I think we all know how much Asians love their Karaoke, which to say is nearly as much as the ubiquitous sticky rice and kimchee served with every single meal. But here, they've got it all figured out. They've realized that only the most exceptionally talented but mentally delayed patrons (heres to you, Lisa and Julie) would be willing to get up in front of an audience of strangers and sing your heart out to Summer of 69. So here you stop at 7-11, buy as much 3 dollar beer as you can hide in your backpack, and get your friends and yourself into a private room complete with booth seating, microphones and most fittingly, tambourines for Karaoke back up. Another great Sunday night out in Itaewon, Seoul. One's a ranking officer in the American marines kicking curfew, the other - a lowly English teacher who'll be wishing not to have responsibilities the next morning. Who's who?!

The Namba Capsule Inn
The following shots I took on my 2nd and final night in Osaka. After walking all day around temples and castles I was eager for rest and to figure out how to stretch the last few 10 thousand yen in my pocket. (Which really doesnt count for much more than about 50 USD, pitifully little considering the cost of my second night's accomodation was not covered by the school I'm at, and given Japan is one of the most expensive countries on the planet) And so I arrived at the Namba Capsule hotel. Costing well within my budget, remarkably, as well as clean and friendly, this was amongst my greatest discoveries in Japan. The Japanese bathhouse on the 8th floor I could not photograph due to the rampant nudity, signage however made it clear that only men were allowed to enjoy the sit down showers, hot and cool tubs, and the sauna. Not for the timid North American traveller - I however am well accustomed to male nudity and managed to quite enjoy myself. The robe they supplied you with to strut around in may have been the best part.

Besides the (heat) lamp, radio and television set, the capsules remided my quite a bit of the refridgerator box forts of my childhood. Nothing kiddie about these suites, its all business here. You can even pay by the hour! For mid-day napping I assume. With a complementary egg and toast breakfast, the 8th floor baths, and a decent night's sleep, an excellent, excellent value. Just make sure to get into the top row of pillboxes, otherwise you'll be woken all night by drunk businessmen stepping over you.

After spending the first evening in Osaka wandering neon alleyways testing streetside noodle vendors, I decided for a more historically enriching experience on my second day. First I headed to Osaka castle, built as a fortress ringed by two moats in the center of the city. - Dio Buono, why is this fellow next to me in the PC cafe yelling so loudly at his computer game? So the hell what if his level 13 elf mage just got her magic sword stolen by a druid dwarf. - Sorry, anyways following is the view from the top of the castle tower, which inside was a museum mostly filled with screaming kindergarten Japanese students.

Shitenoji Temple, nice but I did not feel worthwhile to spend another 5 bucks to get any closer to.

After one week in Korea I flew to Osaka Japan where I was to acquire a working visa. This was the first of many, many very pleasant suprises I experienced during my 3 day visit. A rather philosophic camper had once asked me which was worse, a cold toilet seat or an especially warm one. I can now affirmatively answer - the latter. Yes, you can even adjust the temperature of the water jetting up your bottom.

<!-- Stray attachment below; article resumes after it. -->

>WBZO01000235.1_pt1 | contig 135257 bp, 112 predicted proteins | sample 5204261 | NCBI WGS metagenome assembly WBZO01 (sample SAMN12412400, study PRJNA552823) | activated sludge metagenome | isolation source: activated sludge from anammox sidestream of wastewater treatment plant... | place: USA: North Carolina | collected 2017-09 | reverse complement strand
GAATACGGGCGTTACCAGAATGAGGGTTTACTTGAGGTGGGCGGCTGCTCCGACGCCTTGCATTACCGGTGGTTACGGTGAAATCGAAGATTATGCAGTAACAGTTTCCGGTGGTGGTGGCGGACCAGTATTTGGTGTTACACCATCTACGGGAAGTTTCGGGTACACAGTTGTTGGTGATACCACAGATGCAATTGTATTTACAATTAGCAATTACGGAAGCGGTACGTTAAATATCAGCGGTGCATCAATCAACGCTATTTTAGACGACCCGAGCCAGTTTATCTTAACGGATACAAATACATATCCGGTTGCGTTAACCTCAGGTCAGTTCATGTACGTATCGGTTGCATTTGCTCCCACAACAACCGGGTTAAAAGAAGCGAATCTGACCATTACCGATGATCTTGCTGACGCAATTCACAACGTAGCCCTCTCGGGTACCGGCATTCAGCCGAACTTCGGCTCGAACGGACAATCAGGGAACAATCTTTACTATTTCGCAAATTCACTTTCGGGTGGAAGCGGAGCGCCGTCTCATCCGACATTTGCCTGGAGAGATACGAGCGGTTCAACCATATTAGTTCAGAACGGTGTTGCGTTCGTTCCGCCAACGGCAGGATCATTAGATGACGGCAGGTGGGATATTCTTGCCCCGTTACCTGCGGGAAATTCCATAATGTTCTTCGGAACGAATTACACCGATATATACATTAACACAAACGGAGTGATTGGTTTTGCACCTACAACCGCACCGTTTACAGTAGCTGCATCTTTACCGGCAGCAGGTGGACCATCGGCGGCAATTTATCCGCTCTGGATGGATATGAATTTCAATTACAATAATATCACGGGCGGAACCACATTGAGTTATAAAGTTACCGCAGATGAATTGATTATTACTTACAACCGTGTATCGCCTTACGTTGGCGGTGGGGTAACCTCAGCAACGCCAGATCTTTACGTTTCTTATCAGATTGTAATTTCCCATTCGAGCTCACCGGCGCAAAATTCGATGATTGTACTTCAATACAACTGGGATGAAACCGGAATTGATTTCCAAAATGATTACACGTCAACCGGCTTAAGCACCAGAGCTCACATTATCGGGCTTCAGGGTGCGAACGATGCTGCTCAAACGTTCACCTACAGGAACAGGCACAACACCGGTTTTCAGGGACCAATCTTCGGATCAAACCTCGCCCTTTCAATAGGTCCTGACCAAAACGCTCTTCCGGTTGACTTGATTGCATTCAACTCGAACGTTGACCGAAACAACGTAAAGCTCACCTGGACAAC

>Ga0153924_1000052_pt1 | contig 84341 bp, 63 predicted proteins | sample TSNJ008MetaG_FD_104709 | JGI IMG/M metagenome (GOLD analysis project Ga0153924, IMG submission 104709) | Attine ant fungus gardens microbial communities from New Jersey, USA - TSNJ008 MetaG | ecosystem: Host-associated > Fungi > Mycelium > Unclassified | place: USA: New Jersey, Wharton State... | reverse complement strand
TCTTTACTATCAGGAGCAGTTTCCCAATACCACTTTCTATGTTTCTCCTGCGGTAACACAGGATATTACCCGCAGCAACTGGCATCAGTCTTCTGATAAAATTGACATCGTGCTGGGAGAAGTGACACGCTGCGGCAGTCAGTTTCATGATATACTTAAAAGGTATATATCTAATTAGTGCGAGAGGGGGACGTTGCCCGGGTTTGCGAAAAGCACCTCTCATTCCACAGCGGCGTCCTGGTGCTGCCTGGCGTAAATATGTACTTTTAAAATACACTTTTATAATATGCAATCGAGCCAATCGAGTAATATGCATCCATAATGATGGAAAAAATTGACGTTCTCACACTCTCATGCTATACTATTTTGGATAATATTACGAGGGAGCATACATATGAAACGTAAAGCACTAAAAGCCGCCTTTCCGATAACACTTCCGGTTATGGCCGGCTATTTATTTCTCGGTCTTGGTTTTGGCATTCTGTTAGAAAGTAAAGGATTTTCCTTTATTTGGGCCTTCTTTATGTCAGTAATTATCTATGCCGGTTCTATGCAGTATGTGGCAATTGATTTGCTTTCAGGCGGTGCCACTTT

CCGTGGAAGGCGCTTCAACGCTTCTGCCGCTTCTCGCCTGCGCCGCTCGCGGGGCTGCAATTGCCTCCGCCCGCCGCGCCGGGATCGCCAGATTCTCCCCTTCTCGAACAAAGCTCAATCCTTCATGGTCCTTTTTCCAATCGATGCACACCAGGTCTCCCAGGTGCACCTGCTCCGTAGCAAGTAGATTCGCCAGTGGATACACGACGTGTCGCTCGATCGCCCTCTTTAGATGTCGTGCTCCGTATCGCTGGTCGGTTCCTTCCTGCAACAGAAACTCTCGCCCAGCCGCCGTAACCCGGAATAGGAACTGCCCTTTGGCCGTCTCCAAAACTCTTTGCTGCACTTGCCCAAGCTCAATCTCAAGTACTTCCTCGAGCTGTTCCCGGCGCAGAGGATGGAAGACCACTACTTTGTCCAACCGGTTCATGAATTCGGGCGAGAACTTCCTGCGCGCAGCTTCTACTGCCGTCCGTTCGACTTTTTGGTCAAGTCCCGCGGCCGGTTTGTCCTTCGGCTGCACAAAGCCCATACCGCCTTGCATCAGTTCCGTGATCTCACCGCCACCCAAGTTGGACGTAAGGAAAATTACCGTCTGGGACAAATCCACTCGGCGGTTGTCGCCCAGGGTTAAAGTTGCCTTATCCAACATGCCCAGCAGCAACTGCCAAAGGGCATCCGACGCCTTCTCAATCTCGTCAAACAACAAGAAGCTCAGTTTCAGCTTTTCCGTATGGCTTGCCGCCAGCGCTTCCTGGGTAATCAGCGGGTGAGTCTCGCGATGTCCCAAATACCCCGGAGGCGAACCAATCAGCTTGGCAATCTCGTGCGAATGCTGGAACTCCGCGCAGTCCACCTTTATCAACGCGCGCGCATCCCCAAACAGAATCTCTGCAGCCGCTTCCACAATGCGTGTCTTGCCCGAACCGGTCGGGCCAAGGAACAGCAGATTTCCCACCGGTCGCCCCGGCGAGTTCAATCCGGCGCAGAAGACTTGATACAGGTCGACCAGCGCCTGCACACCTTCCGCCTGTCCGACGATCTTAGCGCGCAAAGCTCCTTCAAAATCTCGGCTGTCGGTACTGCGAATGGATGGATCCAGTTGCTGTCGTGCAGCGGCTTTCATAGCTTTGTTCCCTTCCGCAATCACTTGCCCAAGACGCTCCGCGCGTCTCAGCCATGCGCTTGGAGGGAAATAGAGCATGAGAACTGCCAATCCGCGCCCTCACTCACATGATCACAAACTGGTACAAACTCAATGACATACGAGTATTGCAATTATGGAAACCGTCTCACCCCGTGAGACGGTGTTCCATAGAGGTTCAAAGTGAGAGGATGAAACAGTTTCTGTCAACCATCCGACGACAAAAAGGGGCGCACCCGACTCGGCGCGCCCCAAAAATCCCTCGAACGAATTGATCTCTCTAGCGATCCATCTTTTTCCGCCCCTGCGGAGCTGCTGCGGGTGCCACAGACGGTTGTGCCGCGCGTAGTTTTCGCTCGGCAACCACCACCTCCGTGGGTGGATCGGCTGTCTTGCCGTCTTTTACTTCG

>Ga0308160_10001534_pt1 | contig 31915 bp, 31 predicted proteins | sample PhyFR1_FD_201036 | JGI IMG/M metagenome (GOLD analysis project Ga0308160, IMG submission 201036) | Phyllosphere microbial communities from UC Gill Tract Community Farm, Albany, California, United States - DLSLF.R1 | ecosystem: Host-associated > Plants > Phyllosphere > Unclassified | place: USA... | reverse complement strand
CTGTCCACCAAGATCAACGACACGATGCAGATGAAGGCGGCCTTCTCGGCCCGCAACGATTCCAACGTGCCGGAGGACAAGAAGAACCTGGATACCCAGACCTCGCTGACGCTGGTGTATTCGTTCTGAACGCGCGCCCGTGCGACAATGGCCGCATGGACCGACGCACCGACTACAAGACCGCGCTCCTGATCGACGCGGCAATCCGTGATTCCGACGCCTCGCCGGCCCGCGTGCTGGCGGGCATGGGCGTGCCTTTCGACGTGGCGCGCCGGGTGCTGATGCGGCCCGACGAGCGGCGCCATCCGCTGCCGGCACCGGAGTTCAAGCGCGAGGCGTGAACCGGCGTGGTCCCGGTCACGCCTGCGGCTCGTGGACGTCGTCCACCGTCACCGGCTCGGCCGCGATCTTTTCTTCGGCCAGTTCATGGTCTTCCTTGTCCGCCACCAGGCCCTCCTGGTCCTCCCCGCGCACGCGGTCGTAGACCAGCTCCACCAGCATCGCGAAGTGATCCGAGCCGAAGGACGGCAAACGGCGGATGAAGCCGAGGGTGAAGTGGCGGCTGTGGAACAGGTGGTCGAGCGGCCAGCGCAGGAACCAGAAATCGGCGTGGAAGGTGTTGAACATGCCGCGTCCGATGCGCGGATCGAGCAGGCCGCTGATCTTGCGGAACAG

Osaka was far more impressive than I could have imagined. Its people clean their city meticulously. And though it means being on top of your game to avoid all sorts of people speeding down sidewalks on their bikes, less air pollution means blue skies. Very nice! A far cry from Seoul where it is not uncommon to have to dodge the ball of phelgm on the side walk spat by the 64 year old woman walking directly infront of you. The masses of plegm could have something to do with the amount of cigarettes these people smoke. I really don't mean to dissuade anyone from spending time in Korea, or from thinking well of it. It has its particular charm which I'll mention sometime later.
A more typical Asian public toilet. Eat your heart out Mr. Baseball. Just dont face the wrong way, or get your pants dirty. Good luck! I liked my Hotel Riva toilet seat much better, but desperate times call(ed) for desperate measures.

Saturday, October 07, 2006

I arrived in Seoul, Republic of Korea on Friday evening, after a delightful flight via executive class Air Canada. Many, many thanks to anyone that was involved in the under-table dealings that made that possible. Airplane food never tasted so great.
I'm staying at another teacher's apartment, who happens to be in Canada visiting home for the next week. Shortly I'll be getting my own place once the teacher I'm filling in for moves out. Accomodations are fairly western, imagine eveything you'd find in a typical apartment, crammed into half the space. Although, I will have a larger bed here than I've ever had back home. I'm not complaining about much at this point.
I start at the school tomorrow, Monday morning. Its located about one block from where I live which is very convienient. Also convienient are the mountains about 2 blocks from where I live. I'll share pictures of my hiking trip as soon as I find a computer with English on it. Makes Nose Hill look pretty lame-o!

So I've still got to get used to the Korean script on the computer and I can't quite manage to get some of my own pictures posted for you to laugh at, so I thought maybe some of you would enjoy this one I found.